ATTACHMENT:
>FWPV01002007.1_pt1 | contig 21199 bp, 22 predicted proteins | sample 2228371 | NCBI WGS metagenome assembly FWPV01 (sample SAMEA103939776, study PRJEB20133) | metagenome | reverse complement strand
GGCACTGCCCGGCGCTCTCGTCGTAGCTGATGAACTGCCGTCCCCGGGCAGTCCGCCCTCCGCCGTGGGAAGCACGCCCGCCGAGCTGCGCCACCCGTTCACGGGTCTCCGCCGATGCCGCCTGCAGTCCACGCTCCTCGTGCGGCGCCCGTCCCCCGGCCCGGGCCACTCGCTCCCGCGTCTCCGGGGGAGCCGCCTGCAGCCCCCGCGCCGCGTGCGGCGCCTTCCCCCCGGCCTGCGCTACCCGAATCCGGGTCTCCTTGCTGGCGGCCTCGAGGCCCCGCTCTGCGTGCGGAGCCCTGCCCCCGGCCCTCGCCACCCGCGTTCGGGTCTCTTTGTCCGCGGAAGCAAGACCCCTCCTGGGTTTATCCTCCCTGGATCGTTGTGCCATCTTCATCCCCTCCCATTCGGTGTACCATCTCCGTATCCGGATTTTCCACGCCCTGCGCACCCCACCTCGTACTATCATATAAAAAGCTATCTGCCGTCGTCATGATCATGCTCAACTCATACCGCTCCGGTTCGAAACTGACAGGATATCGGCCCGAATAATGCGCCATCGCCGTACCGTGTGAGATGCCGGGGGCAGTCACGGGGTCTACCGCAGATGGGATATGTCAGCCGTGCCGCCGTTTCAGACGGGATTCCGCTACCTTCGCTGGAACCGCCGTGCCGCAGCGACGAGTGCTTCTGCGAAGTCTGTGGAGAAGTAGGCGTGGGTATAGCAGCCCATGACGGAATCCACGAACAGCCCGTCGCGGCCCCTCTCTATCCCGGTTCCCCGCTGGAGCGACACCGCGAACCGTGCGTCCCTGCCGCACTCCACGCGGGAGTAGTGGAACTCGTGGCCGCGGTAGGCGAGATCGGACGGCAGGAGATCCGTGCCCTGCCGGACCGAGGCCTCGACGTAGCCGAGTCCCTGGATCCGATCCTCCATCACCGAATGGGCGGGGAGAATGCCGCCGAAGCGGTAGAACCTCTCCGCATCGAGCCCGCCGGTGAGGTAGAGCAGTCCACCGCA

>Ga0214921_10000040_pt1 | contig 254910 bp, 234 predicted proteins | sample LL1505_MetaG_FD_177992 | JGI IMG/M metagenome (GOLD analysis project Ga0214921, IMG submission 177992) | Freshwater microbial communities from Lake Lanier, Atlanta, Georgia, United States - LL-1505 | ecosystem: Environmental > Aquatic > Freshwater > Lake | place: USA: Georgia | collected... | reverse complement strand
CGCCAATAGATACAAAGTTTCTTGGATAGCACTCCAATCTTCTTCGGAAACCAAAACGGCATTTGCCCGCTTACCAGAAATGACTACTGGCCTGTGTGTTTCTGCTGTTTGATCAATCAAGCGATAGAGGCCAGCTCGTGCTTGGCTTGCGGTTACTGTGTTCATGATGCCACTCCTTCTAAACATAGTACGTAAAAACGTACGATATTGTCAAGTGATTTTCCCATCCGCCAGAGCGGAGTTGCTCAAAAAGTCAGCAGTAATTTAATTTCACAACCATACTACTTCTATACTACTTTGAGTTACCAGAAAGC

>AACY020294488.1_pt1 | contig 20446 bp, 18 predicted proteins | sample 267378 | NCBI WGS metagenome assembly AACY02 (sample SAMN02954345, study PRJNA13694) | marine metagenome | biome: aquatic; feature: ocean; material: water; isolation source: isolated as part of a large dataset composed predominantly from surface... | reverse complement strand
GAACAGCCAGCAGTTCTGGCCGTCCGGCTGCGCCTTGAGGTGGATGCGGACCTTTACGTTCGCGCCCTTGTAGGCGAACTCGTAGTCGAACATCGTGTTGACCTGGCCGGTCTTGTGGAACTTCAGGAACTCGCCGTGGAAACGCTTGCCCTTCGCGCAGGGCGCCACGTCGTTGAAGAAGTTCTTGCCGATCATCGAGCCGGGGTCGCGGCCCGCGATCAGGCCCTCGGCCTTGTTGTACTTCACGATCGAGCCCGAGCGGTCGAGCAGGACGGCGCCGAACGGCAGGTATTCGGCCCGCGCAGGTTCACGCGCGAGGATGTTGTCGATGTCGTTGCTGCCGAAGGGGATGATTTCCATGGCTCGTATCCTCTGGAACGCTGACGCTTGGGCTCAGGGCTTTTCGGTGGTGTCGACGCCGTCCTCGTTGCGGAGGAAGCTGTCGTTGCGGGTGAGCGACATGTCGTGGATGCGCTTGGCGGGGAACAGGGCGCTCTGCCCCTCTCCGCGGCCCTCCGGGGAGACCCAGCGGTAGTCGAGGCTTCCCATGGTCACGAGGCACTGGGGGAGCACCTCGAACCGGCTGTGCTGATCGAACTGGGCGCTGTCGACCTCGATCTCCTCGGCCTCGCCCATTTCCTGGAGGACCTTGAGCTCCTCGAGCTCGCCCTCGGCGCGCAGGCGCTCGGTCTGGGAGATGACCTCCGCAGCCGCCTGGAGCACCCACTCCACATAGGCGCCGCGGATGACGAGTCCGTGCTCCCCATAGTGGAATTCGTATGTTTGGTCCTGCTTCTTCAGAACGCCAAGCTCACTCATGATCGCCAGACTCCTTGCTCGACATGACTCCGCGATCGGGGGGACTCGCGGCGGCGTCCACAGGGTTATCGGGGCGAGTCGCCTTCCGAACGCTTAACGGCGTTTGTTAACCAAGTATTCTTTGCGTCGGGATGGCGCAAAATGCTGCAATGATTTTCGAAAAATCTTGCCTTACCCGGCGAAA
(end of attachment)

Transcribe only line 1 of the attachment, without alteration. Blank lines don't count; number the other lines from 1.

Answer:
>FWPV01002007.1_pt1 | contig 21199 bp, 22 predicted proteins | sample 2228371 | NCBI WGS metagenome assembly FWPV01 (sample SAMEA103939776, study PRJEB20133) | metagenome | reverse complement strand